Warnemünde Turbulence Days 2021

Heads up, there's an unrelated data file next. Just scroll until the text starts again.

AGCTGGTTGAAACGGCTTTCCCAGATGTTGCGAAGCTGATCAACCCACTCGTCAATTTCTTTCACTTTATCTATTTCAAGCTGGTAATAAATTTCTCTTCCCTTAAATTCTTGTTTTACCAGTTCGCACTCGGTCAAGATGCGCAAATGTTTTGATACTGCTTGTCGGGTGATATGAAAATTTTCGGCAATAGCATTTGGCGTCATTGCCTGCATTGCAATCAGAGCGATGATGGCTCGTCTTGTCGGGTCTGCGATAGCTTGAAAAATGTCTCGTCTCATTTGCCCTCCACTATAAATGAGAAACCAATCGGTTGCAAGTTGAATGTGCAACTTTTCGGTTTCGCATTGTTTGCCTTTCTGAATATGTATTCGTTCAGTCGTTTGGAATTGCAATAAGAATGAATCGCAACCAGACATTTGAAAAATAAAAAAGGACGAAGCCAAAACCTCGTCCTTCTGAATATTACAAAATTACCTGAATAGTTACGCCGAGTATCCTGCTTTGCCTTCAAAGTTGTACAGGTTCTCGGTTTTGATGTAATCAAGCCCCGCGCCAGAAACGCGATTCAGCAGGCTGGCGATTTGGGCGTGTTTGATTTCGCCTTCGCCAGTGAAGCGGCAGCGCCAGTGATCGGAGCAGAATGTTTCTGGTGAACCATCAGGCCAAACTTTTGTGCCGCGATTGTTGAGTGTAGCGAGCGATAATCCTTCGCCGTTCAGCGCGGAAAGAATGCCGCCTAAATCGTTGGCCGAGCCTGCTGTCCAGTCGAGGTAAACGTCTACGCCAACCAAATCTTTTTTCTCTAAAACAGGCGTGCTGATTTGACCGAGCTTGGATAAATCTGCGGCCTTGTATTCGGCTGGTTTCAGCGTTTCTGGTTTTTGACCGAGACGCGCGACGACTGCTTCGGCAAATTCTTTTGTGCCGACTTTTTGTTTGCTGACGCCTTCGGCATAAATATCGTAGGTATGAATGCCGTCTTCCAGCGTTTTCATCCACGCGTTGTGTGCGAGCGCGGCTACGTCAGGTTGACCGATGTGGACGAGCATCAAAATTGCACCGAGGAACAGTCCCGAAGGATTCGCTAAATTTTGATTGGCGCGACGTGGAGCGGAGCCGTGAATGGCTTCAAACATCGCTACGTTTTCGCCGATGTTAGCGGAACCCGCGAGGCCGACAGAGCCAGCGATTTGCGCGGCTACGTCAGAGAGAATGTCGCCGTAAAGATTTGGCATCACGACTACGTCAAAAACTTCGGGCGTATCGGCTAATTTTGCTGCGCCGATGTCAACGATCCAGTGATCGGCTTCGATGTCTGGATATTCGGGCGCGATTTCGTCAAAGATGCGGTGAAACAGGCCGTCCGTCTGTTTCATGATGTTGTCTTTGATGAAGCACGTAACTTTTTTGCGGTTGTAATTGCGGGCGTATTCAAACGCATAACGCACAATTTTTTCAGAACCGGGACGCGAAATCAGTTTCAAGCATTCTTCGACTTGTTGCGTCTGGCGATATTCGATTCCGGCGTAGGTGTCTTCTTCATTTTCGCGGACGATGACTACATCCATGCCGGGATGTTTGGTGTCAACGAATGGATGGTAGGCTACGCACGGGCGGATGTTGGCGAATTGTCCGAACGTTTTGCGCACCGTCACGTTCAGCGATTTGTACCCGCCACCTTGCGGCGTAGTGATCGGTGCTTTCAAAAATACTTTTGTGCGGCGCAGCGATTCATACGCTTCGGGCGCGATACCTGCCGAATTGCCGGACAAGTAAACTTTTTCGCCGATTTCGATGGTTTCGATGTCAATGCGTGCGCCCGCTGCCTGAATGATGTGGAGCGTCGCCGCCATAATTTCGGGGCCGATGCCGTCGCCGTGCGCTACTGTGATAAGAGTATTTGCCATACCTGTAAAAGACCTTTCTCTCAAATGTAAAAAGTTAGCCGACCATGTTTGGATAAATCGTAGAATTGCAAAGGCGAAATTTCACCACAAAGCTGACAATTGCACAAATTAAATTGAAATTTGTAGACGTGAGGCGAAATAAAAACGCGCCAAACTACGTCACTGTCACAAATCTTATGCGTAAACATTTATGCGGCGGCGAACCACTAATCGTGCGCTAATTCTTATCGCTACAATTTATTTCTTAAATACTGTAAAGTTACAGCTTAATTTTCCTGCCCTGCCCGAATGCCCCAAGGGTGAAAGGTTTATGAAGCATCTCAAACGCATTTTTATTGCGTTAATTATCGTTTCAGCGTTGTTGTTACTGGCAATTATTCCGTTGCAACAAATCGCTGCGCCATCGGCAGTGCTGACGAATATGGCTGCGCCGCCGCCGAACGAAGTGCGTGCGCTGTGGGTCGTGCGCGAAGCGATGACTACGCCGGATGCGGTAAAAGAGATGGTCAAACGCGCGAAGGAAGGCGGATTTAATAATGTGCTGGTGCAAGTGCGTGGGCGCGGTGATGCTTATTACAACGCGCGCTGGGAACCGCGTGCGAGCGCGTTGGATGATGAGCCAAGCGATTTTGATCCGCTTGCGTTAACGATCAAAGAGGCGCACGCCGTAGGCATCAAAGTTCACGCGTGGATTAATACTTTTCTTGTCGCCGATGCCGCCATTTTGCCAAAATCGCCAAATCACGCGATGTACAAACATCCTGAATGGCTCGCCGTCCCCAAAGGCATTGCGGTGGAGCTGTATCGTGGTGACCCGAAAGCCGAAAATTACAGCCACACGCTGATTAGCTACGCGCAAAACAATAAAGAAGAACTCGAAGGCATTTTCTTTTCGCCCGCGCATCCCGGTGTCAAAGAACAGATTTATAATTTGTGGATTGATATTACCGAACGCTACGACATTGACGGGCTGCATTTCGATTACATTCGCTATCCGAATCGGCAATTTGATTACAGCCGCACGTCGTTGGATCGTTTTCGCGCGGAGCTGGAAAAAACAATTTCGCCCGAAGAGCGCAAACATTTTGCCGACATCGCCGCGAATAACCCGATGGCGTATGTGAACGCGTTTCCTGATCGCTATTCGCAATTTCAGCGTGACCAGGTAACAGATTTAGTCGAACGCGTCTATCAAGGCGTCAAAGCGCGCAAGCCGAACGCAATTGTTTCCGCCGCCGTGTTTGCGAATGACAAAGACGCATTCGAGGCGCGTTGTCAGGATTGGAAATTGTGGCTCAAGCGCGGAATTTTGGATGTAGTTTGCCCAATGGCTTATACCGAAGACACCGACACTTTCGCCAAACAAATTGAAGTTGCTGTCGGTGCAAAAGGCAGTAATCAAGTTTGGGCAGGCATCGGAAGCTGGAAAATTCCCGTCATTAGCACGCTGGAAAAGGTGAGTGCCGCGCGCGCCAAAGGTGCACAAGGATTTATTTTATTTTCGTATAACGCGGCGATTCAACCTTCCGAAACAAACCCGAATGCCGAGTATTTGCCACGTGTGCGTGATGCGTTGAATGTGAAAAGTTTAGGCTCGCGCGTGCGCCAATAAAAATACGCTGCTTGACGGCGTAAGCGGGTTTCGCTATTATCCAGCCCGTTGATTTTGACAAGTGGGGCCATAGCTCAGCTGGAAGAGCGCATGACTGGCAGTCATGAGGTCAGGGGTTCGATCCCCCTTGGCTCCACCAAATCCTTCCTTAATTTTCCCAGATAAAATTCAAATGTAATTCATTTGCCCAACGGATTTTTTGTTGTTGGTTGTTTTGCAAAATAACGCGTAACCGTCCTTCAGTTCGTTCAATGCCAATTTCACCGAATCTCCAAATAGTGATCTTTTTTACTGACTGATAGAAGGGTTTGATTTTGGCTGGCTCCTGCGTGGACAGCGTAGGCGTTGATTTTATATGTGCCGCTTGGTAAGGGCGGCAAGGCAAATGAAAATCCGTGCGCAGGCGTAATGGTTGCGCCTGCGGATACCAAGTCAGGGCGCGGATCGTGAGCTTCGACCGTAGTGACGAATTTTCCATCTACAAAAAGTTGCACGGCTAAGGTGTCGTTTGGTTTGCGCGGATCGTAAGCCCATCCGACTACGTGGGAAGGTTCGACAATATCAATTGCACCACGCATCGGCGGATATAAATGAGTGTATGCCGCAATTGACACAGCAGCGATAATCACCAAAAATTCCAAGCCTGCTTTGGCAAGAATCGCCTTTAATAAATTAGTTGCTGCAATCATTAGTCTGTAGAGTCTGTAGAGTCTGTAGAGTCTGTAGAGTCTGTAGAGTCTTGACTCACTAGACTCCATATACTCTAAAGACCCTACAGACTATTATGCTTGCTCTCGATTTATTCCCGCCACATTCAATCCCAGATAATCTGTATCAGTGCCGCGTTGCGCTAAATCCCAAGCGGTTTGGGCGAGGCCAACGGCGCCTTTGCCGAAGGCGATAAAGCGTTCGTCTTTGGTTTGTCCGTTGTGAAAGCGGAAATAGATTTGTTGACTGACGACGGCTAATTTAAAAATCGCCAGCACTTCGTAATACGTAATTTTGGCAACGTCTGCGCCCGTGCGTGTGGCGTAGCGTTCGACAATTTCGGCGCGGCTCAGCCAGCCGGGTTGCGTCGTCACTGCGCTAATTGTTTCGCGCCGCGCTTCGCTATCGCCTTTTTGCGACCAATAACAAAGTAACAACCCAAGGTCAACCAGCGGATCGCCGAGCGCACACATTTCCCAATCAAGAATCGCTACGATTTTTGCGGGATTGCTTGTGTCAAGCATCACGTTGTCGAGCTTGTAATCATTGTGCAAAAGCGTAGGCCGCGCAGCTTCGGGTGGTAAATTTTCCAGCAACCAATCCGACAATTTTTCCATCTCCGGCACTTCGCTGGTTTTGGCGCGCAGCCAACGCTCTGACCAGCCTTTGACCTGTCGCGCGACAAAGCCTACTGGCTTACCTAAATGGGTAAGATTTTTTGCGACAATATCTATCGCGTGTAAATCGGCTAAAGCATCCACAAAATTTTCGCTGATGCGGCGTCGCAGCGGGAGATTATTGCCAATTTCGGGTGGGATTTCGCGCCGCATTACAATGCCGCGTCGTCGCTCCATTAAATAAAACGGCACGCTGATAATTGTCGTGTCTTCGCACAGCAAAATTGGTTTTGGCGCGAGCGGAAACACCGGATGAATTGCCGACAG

The ocean is bounded by two major interfaces at the surface and the bottom, both critically affected by the turbulent processes in the adjacent boundary layers. The fluxes of momentum and heat, and the gas exchange with the atmosphere, are communicated through the air-sea interface, controlled by surface-wave effects and turbulence in the oceanic and atmospheric boundary layers. Similarly, fluxes across the sediment-water interface are mediated by the turbulent structure of the bottom boundary layer, which determines the fluxes of momentum and dissolved substances (e.g., oxygen and nutrients), and controls the resuspension of sinking particles. In the context of climate change, turbulence in the vicinity of the ice-ocean interface (e.g., underneath sea ice and floating ice shelfs) has been shown crucial for the heat exchange and the associated melting rates. Also the interior of the ocean is structured by interfaces across a wide range of scales. Dynamically active interfaces are related to density stratification induced by thermoclines, haloclines, and lutoclines. Complex entrainment and detrainment processes occur at such pycnoclines, e.g. at the base of the surface mixed layer and the top of the bottom boundary layer. Pycnoclines are also known to host a wealth of internal waves that interact with each other and with turbulence, mediating the diapycnal fluxes of momentum, energy, and matter. The structure of dynamically inactive surfaces such as nutriclines, redoxclines, and thin plankton layers are also partly shaped by turbulent processes. On a large scale, the ocean may be imagined subdivided into various types of water masses defined by their thermohaline properties, where isohalines, isothermals or isopycnals are considered as surfaces that provide a framework for the analysis of water mass transformations driven by turbulent mixing. For the 10th Warnemünde Turbulence Days we invite contributions focusing on this year’s topic “Interfaces and turbulent boundary layers” across all oceanic scales. Related contributions from physical oceanography, atmospheric physics, meteorology, physical limnology, coastal engineering, and mathematics are highly welcome.